It's terrible to think about the hundreds of young women who were abused by Dr. Larry Nassar under the guise of being "treated" by him. To think of those young women and how helpless they must have felt, how confused and betrayed, is enough to keep a person up at night. Because those girls were supposed to be protected and cared for, not just by Nassar but by every adult in a position of authority around them. Time is up for Nassar, who has been convicted and sentenced. And he's not the only one; USA Gymnastics board members resigned in the wake of the Nassar scandal on Friday, because it's a new world now. And people are being held accountable for the sexual abuse that went on for years.
ABC News reported that the 18 remaining members of the USA Gymnastics board of directors announced they would be resigning just two days after United States Olympics Committee COO Scott Blackman shared an open letter calling for an overhaul in leadership. The executive board of directors, including Chairman Paul Parilla, Vice Chairman Jay Binder, and Treasurer Bitsy Kelley, resigned last Monday. USA Gymnastics President Steve Penny had stepped aside months earlier as well. The mass exodus of board members comes after Larry Nassar was sentenced to 60 years in prison for child pornography crimes; Nassar is still awaiting his sentence for his molestation conviction and could serve an additional 25 to 40 years in prison.
The USOC delivered something of an ultimatum to the USA Gymnastics board after Nassar's case came under such intense public scrutiny; resign, or get fired.
Romper has reached out to the USOC and USA Gymnastics but did not immediately get a response.
USA Gymnastics issued a statement regarding the resignations on Friday:
USA Gymnastics supports the United States Olympic Committee's letter and accepts the absolute need of the Olympic family to promote a safe environment for all of our athletes. We agree with the USOC's statement that the interests of our athletes and clubs, and their sport, may be better served by moving forward with meaningful change within our organization, rather than decertification.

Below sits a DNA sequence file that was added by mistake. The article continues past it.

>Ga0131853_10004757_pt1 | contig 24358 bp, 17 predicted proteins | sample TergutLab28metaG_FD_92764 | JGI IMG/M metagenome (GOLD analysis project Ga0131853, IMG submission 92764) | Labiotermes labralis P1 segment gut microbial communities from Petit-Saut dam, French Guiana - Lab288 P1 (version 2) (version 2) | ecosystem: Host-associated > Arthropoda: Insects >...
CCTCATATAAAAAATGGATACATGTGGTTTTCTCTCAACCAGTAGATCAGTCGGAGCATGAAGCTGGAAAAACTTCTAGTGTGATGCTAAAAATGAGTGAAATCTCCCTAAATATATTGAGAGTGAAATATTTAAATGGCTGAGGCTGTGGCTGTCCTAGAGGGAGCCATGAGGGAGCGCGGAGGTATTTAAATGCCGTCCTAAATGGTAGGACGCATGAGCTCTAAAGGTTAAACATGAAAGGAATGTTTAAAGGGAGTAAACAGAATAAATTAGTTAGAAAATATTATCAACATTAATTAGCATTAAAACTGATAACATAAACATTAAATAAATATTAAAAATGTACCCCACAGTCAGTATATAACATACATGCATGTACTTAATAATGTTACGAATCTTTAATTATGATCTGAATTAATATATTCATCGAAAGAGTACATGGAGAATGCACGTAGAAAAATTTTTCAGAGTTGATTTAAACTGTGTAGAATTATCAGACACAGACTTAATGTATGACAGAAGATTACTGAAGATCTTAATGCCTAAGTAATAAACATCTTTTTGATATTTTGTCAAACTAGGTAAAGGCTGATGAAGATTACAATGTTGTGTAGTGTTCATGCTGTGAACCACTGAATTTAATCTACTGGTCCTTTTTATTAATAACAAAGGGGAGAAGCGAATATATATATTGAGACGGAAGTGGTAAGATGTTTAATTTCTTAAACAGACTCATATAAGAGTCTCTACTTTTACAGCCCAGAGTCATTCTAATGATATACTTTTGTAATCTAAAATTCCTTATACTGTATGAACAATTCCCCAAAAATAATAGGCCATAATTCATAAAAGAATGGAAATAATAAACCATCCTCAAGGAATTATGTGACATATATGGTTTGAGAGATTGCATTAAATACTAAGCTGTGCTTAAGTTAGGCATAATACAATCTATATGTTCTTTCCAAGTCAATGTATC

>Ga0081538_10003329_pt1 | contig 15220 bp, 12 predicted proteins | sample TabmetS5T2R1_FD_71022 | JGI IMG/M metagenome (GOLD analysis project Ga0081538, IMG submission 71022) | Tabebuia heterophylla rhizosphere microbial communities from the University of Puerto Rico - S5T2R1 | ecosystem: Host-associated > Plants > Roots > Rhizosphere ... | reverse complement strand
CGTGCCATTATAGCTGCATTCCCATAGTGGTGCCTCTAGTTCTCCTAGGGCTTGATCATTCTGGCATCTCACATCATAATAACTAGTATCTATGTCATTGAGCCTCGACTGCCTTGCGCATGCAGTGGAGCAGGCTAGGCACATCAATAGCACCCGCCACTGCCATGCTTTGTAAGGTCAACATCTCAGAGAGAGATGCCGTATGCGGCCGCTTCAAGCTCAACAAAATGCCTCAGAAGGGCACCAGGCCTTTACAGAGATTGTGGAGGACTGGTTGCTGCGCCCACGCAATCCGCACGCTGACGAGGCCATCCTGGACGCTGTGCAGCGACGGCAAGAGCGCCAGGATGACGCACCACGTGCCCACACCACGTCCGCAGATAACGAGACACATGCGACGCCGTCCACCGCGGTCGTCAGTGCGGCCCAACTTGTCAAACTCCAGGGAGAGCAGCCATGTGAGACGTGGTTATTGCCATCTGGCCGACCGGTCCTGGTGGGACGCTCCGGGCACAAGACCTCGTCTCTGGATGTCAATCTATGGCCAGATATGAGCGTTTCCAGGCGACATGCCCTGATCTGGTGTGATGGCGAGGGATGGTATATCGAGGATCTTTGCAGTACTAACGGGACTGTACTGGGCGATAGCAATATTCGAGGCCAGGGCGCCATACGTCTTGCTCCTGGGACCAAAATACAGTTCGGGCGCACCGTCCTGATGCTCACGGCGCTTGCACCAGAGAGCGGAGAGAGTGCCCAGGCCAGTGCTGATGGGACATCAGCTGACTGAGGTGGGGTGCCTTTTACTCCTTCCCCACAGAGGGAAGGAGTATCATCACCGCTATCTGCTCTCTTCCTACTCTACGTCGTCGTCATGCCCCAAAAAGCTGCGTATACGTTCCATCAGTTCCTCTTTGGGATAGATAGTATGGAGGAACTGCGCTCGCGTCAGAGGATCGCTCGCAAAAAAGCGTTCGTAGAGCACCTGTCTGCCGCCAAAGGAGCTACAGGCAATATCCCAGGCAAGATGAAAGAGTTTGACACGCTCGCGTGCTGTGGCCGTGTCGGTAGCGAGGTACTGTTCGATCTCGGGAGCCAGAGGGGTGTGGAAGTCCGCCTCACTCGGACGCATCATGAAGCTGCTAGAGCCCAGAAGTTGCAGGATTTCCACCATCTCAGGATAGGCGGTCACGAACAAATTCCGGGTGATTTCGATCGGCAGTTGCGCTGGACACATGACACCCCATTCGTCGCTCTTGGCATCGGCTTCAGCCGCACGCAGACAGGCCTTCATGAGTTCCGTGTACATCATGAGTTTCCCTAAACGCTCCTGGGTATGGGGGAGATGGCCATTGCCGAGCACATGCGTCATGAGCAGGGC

The organization has been widely criticized for its treatment of Nassar and his many victims, particularly in the wake of Olympic gymnast Aly Raisman's victim impact statement at the disgraced doctor's trial. Raisman didn't just call out Nassar for his years of abuse, she called out USA Gymnastics for potentially ignoring his behavior to simply focus on winning. The Olympic medalist was especially bothered by the fact that neither the USOC nor USA Gymnastics had stepped up to offer support to the victims of Nassar's abuse.
Neither USA Gymnastics nor the USOC have reached out to express sympathy or even offer support. If over these many years just one adult listened and had the courage and character to act, this tragedy could have been avoided.
Raisman has since called on the USOC to investigate before moving forward with USA Gymnastics.
Many people have taken to Twitter to applaud the changing of the guard at the organization.
This resignation by the board members might have been forced on to them, but it's an important step in the right direction. Not just for the world of gymnastics, but for any organization where adults are charged with the care and control of vulnerable children. Because every adult should be mindful of possible abuse, should be making the health and well-being of children their number one priority if they are in a position of authority.
Whether it's competing in the Olympics or playing school sports in your hometown, kids should be safe. Period.
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